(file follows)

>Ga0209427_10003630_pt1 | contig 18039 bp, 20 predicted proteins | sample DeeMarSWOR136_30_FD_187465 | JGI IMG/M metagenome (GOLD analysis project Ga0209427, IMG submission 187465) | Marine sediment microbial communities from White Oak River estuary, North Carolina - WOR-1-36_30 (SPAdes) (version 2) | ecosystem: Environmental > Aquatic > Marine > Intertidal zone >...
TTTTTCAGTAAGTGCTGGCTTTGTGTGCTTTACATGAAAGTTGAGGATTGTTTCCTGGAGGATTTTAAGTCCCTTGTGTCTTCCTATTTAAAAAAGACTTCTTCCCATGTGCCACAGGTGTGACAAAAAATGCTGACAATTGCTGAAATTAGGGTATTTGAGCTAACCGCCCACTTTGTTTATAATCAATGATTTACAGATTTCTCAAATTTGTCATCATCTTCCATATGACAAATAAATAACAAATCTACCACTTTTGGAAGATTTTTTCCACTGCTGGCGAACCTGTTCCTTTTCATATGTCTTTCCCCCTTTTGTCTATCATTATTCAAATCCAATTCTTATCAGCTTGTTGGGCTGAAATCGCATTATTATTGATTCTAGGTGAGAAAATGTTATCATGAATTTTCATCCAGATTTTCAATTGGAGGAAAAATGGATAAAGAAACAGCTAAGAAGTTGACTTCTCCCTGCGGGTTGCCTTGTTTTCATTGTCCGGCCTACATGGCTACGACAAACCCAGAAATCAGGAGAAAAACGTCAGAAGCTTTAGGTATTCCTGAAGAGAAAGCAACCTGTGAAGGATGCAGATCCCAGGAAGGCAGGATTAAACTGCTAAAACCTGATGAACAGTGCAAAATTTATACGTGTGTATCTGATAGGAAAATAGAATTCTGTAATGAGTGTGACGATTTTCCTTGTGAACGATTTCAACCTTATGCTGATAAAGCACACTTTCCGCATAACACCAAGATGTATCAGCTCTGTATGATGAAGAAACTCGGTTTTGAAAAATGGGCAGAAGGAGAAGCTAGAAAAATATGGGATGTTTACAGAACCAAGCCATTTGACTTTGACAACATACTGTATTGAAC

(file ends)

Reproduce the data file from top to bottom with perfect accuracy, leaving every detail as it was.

>Ga0209427_10003630_pt1 | contig 18039 bp, 20 predicted proteins | sample DeeMarSWOR136_30_FD_187465 | JGI IMG/M metagenome (GOLD analysis project Ga0209427, IMG submission 187465) | Marine sediment microbial communities from White Oak River estuary, North Carolina - WOR-1-36_30 (SPAdes) (version 2) | ecosystem: Environmental > Aquatic > Marine > Intertidal zone >...
TTTTTCAGTAAGTGCTGGCTTTGTGTGCTTTACATGAAAGTTGAGGATTGTTTCCTGGAGGATTTTAAGTCCCTTGTGTCTTCCTATTTAAAAAAGACTTCTTCCCATGTGCCACAGGTGTGACAAAAAATGCTGACAATTGCTGAAATTAGGGTATTTGAGCTAACCGCCCACTTTGTTTATAATCAATGATTTACAGATTTCTCAAATTTGTCATCATCTTCCATATGACAAATAAATAACAAATCTACCACTTTTGGAAGATTTTTTCCACTGCTGGCGAACCTGTTCCTTTTCATATGTCTTTCCCCCTTTTGTCTATCATTATTCAAATCCAATTCTTATCAGCTTGTTGGGCTGAAATCGCATTATTATTGATTCTAGGTGAGAAAATGTTATCATGAATTTTCATCCAGATTTTCAATTGGAGGAAAAATGGATAAAGAAACAGCTAAGAAGTTGACTTCTCCCTGCGGGTTGCCTTGTTTTCATTGTCCGGCCTACATGGCTACGACAAACCCAGAAATCAGGAGAAAAACGTCAGAAGCTTTAGGTATTCCTGAAGAGAAAGCAACCTGTGAAGGATGCAGATCCCAGGAAGGCAGGATTAAACTGCTAAAACCTGATGAACAGTGCAAAATTTATACGTGTGTATCTGATAGGAAAATAGAATTCTGTAATGAGTGTGACGATTTTCCTTGTGAACGATTTCAACCTTATGCTGATAAAGCACACTTTCCGCATAACACCAAGATGTATCAGCTCTGTATGATGAAGAAACTCGGTTTTGAAAAATGGGCAGAAGGAGAAGCTAGAAAAATATGGGATGTTTACAGAACCAAGCCATTTGACTTTGACAACATACTGTATTGAAC